When Government passed a law banning the importation and registration of used cars older than 15 years, a lot of car dealers, myself inclusive did the mathematics and concluded that the ban would affect motor vehicles made in 2002 and below.
When you subtract fifteen years from 2018, you get 2003 and so the ban on cars older than 2003 should effectively begin on December 31, 2018 – or so we thought and believed!
However, as the Uganda Revenue Authority (URA) has gone ahead to implement the ban, it has surprised me and many others that they have chosen to include model 2003 cars yet the year has another three months to run.
I am not trying to find an excuse nor am I against the law that was passed and that is the reason I did not ship any car model that is 2002 and backwards from the time this law was announced on June.
As things stand today, I have about 25 model 2003 car units either at the port in Mombasa or still in transit from Japan to Mombasa.
And so I am writing to add my voice to many other voices who might be in my predicament but have not said a word that Government needs to look at this again and consider the reality of what it really is as they move forward to implement it.
Many like me whose voices I will represent in this opinion piece will tell you that when the law was passed in June, they believed the ban would not affect 2003 model cars – the reason they went ahead to ship them and now they have been caught out.
To give you an idea of what am talking about, I have more than 25 car units (model 2003) that are either stuck at the port in Mombasa or en-route to Mombasa from Japan. And this is also true for a lot of other car dealers who have model 2003 cars still in transit.
If I speak about myself alone, the invoice value on those model 2003 cars that are now blocked runs into tens of thousands of US Dollars! That is capital I have raised doing this business for the last ten years. It is part of my life’s work and it cannot go to waste!
Should the ban stay as is with Government not willing to waver, that is a lot of capital lost and lives ruined!
Considering how difficult it is to raise capital in our economy, I think that even if the mistake was my making, the Government to whom I have paid hundreds of millions of shillings in import and environmental levy fees when clearing my goods (cars) for the last ten years needs to be accommodative and practical.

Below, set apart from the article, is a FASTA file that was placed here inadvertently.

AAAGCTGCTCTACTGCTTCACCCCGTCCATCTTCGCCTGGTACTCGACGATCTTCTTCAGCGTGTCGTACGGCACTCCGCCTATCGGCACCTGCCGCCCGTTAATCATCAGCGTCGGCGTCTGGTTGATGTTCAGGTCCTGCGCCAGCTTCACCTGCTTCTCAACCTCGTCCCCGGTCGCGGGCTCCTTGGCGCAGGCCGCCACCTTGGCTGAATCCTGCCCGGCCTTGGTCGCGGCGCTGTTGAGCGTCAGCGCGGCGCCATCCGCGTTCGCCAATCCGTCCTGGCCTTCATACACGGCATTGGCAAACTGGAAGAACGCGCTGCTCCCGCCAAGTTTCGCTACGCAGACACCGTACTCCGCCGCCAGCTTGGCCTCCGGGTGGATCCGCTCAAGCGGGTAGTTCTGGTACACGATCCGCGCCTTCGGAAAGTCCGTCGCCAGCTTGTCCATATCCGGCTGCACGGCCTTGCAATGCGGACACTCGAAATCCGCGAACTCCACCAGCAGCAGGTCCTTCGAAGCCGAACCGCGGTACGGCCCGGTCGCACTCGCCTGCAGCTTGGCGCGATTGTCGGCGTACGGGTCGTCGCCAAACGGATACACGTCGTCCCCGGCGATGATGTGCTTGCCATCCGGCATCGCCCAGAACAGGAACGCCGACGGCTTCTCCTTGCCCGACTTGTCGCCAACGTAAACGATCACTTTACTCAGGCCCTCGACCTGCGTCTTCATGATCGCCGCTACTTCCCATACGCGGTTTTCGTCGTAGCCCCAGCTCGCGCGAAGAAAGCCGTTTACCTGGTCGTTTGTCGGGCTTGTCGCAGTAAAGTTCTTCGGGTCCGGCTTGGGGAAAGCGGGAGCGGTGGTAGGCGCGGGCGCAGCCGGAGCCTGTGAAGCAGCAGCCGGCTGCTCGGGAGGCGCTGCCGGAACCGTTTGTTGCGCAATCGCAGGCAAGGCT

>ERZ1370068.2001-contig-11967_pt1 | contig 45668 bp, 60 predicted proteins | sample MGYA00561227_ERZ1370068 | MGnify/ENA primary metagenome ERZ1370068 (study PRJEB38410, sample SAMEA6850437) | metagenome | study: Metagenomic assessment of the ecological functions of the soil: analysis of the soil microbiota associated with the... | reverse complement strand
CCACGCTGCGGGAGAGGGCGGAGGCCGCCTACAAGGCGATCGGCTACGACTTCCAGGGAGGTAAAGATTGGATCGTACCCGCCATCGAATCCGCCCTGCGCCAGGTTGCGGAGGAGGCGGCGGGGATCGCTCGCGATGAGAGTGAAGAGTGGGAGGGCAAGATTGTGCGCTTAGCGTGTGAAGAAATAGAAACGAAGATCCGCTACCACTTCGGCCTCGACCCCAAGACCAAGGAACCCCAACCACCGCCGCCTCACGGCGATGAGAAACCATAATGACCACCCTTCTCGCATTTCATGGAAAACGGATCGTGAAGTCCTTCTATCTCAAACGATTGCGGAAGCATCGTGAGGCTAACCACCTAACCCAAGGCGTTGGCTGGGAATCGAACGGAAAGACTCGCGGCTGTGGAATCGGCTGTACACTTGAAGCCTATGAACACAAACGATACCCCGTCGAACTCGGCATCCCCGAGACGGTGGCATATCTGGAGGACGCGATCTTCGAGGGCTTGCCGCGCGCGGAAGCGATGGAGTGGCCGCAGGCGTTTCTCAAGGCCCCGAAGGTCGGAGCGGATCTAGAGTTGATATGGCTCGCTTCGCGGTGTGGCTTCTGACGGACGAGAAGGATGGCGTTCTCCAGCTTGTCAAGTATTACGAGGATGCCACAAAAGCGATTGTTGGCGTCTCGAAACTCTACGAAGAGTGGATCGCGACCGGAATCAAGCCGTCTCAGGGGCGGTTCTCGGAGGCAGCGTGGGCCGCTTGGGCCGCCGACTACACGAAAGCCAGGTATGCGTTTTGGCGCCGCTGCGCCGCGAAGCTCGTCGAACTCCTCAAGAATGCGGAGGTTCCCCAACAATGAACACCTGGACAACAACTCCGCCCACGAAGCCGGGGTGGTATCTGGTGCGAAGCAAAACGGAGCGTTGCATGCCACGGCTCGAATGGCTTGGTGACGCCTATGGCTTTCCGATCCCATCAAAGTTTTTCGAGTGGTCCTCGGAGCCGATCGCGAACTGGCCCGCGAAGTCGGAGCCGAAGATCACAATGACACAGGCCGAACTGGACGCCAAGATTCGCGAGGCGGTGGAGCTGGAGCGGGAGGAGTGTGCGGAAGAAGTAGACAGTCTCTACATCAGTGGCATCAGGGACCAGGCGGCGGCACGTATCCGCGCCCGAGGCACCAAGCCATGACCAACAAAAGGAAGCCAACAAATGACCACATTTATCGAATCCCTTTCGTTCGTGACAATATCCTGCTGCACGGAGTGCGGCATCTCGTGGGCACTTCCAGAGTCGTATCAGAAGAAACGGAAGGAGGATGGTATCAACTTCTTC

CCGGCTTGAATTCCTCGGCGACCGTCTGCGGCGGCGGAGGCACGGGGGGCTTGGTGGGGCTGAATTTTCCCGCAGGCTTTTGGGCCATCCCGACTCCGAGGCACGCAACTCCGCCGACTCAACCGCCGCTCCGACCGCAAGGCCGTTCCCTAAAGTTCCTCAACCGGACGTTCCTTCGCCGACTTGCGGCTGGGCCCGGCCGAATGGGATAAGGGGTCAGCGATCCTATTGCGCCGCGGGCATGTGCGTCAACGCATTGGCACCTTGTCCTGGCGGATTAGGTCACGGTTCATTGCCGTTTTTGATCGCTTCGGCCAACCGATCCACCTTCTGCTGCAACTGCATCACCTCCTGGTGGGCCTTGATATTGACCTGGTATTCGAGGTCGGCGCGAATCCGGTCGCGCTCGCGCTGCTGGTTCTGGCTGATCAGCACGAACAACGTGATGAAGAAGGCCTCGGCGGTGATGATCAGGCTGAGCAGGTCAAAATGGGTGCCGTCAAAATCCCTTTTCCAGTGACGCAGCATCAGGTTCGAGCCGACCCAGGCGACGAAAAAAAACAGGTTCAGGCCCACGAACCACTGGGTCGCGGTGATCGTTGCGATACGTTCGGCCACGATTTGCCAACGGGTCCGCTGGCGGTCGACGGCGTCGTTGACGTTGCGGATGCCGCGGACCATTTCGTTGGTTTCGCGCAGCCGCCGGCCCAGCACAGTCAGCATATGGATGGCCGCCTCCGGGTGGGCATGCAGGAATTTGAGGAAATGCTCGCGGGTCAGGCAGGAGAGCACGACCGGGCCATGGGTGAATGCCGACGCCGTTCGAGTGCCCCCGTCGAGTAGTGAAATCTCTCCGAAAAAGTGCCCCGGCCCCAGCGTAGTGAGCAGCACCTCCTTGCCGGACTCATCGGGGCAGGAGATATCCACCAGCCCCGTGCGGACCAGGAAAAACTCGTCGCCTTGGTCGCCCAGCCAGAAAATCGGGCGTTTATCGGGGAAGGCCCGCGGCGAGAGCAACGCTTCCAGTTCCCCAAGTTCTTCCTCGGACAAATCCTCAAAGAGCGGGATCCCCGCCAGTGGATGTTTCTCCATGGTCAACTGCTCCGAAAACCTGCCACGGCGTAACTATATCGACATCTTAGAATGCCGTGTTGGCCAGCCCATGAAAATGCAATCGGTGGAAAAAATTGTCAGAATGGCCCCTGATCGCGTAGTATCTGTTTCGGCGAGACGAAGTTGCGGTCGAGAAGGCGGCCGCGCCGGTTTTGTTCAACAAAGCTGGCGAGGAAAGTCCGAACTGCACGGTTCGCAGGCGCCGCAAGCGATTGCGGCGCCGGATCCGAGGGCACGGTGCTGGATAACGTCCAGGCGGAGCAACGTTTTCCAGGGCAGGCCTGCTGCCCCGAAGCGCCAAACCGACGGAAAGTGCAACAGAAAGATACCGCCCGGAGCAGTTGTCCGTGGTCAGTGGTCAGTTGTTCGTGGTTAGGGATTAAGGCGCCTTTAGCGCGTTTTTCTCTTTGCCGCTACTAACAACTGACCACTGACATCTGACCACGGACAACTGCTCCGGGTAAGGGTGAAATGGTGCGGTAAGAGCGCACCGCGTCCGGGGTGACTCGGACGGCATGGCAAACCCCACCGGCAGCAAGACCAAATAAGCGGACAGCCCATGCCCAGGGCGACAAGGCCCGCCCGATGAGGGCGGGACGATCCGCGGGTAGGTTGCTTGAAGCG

All I (and many others) am asking for is the extension of the grace period (by the way the three months that have been given are not enough as well) to model 2003 cars that are still in transit or at the port in Mombasa or Dar es Salaam for that matter.
Now that it is clear that model 2003 cars are affected by the ban, am positive that no car dealer will pay a new invoice for 2003 model car.
By extension, when Government grants us this extension, they will collect the taxes that we stand to pay on these 2003 car models. This means that it is a win-win situation for the car dealers as well as the Government.
This is not the time for Government to stay adamant. They need to seriously think about the wider implications of them implementing what is a good law for the environment yes, but what about the people who have been caught out by the law.
What happens next when someone has paid $10,000 for this car but it cannot be allowed into the country? We are not saying that we don’t want to pay taxes or follow the law. No. What we want is for Government to listen to us and understand how our business works.
We want Government to understand us, consult us so that we move together with everyone on the same page as opposed to ruining people’s lives. If this is done and there is wiggle room even as they implement the law, then everyone is a winner. No one should lose out as we move to develop our country together!
Badru Senkuba is a Kampala car dealer. Tel: 0701 140521